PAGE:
Sure Signals Your Chest Pain is COVID
When it first hit these shores, the coronavirus was originally classified as a "respiratory disease," implying that it only affects the lungs. Now we know better. COVID-19 can destroy all your body's systems, impacting the brain, the lungs, the skin, the heart and more. Now, a new study involving 3,762 "long haulers"—those still suffering from coronavirus six months after getting it—has pinpointed the most common signs of "Long COVID," including those related to cardiovascular illness, which we'll single out here. Do you suffer from any of these? Read on to see the list ranked from less common to most common—and to ensure your health and the health of others, don't miss these Sure Signs You've Already Had Coronavirus.
You Might Faint
"Syncope (SINK-a-pee) is another word for fainting or passing out," according to Johns Hopkins, and a minority of those studied suffered it. "Someone is considered to have syncope if they become unconscious and go limp, then soon recover. For most people, syncope occurs once in a great while, if ever, and is not a sign of serious illness. However in others, syncope can be the first and only warning sign prior to an episode of sudden cardiac death. Syncope can also lead to serious injury. Talk to your physician if syncope happens more often."
You Might Suffer Bradycardia
"Bradycardia is a slower than normal heart rate. The hearts of adults at rest usually beat between 60 and 100 times a minute," says the Mayo Clinic. "If you have bradycardia (brad-e-KAHR-dee-uh), your heart beats fewer than 60 times a minute. Bradycardia can be a serious problem if the heart doesn't pump enough oxygen-rich blood to the body."
You Might Have Visibly Inflamed/Bulging Veins
"In addition to the more common symptoms, doctors have found COVID-19 can affect the vascular system, including the veins, heart, brain, and blood. While experts aren't exactly sure of all the specifics, they theorize in some people the illness may cause everything from blood clots to heart attacks and cardiac inflammation as the virus attaches to the ACE2 receptors on cells that line the blood vessels," reports the North Shore Vein Center. "One group of researchers found blood clots which can severely compromise blood flow in the lungs, brain, heart, and other areas are related to blood vessels that are damaged. This devastation results in a unique healing reaction that was found in patients who had COVID-19 at 30 times greater than normal levels."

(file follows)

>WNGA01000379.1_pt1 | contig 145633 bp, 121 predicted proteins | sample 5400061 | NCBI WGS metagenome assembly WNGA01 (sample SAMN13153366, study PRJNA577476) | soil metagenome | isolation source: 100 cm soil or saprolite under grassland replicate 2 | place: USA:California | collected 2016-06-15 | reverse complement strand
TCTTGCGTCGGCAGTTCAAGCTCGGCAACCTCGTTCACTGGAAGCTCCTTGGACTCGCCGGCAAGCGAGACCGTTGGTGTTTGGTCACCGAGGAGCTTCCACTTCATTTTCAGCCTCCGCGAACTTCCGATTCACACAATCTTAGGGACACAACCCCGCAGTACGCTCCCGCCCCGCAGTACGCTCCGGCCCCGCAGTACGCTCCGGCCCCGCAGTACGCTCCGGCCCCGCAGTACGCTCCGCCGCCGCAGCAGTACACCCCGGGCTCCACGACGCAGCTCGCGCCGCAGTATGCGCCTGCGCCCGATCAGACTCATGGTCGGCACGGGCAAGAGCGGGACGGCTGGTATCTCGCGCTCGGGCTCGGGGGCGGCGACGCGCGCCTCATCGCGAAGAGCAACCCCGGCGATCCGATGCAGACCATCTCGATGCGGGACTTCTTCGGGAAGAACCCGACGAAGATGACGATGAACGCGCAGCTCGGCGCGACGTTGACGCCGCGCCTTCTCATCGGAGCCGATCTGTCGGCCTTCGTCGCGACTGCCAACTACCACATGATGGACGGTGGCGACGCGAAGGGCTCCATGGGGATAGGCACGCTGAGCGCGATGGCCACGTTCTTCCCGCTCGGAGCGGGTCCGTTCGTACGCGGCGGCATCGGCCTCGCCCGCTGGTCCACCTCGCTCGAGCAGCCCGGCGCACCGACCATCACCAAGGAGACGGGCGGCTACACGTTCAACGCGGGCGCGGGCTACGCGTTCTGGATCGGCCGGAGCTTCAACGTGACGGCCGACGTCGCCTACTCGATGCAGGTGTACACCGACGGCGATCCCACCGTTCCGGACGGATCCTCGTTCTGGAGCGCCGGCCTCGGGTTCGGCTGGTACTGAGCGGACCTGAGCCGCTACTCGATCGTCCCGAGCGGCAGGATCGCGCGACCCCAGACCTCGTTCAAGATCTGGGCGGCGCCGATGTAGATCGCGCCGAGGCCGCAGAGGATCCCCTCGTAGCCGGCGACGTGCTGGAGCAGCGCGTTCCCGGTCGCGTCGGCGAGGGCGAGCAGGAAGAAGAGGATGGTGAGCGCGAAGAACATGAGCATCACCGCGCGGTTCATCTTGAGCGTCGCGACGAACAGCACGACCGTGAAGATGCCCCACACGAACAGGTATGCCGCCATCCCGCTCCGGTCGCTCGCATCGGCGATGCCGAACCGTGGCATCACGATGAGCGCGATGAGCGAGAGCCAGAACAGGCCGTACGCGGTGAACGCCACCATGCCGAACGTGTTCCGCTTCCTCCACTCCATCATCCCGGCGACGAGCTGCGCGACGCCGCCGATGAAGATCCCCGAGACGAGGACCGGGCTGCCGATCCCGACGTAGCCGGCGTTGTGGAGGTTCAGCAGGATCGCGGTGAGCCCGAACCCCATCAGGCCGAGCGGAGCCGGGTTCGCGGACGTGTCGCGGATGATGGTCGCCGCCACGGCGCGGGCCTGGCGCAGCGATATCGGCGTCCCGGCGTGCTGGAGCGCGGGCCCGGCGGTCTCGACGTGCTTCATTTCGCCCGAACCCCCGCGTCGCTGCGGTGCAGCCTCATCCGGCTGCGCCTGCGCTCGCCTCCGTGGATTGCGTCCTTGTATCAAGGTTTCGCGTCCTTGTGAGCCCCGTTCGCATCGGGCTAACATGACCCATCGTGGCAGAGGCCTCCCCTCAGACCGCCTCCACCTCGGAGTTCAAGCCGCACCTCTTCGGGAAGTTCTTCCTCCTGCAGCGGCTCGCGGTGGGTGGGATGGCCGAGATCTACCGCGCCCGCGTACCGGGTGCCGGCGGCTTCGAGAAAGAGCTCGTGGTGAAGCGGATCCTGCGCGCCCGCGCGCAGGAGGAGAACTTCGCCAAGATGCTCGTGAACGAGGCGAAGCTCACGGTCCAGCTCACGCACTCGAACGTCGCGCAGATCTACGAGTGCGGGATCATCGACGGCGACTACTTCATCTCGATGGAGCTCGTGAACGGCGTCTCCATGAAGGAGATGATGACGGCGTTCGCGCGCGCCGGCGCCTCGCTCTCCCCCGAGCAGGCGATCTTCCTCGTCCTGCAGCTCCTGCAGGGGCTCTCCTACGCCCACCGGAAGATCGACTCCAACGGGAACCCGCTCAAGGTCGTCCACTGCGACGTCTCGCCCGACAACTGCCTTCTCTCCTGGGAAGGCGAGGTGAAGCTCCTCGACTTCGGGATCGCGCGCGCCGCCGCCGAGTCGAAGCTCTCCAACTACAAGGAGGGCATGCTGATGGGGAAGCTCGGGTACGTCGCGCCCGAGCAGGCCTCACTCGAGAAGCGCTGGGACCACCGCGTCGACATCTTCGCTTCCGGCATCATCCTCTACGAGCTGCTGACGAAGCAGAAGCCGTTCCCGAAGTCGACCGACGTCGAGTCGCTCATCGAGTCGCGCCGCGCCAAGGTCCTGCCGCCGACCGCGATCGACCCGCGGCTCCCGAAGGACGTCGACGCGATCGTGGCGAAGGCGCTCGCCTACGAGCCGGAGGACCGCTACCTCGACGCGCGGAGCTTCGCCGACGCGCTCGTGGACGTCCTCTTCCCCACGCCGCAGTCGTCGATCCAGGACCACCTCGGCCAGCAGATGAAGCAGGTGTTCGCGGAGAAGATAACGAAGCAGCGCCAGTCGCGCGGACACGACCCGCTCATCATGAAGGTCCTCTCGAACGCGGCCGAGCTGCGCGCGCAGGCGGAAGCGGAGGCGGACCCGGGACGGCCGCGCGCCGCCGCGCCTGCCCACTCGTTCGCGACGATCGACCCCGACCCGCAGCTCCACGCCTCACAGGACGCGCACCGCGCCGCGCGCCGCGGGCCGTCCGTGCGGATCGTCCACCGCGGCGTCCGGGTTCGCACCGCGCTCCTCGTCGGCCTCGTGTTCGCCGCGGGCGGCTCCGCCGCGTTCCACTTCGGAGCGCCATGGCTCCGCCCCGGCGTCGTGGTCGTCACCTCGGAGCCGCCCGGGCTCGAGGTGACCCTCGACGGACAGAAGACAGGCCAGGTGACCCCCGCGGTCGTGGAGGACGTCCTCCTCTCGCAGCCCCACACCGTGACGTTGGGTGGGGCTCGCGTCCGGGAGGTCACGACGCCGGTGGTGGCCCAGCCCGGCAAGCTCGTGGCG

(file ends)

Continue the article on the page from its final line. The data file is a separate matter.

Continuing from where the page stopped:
You Might Have Pain/Burning in Your Chest
Pain in the chest is not uncommon in Long COVID. The coronavirus is a respiratory disease, so you may have a lung illness—or you may have costochondritis, an inflammation of the cartilage in your ribs. Alternatively, you may have a heart issue. "COVID-19 damages organ systems and causes cardiovascular complications, including thromboembolic phenomena and cardiomyopathies," reports the AJMC. "If you look at the manifestations of severe COVID-19, they are plentiful." Dr. Anthony Fauci, the nation's top infectious disease expert and the director of the National Institute of Allergy and Infectious Diseases, has said. "I mentioned the cardiac ones, but there is also acute respiratory distress syndrome. There is kidney injury, neurological injury, a hypercoagulable state manifested by microthrombosis in small vessels and acute thrombotic phenomenon, sometimes seen in otherwise well, young individuals."
You Might Have Tachycardia
"Tachycardia is the medical term for a heart rate over 100 beats per minute," says the Mayo Clinic, which calls it a "heart rhythm disorder (arrhythmia)." "In some cases, tachycardia may cause no symptoms or complications. But if left untreated, tachycardia can disrupt normal heart function and lead to serious complications, including:
- Heart failure
- Sudden cardiac arrest or death."
You Might Have Palpitations
The most common cardiovascular sign you have Long COVID is heart palpitations. You might get them if you stand up too quickly, walking around or going up some stairs. The CDC says you might get a "fast-beating or pounding heart (also known as heart palpitations)" and warns of "more serious long-term complications" including "inflammation of the heart muscle."
How to Survive This Pandemic
If you experience any of these symptoms, contact a medical professional. And in the meantime, follow Fauci's fundamentals and help end this surge, no matter where you live—wear a face mask, social distance, avoid large crowds, don't go indoors with people you're not sheltering with (especially in bars), practice good hand hygiene, get vaccinated when it becomes available to you, and to protect your life and the lives of others, don't visit any of these 35 Places You're Most Likely to Catch COVID.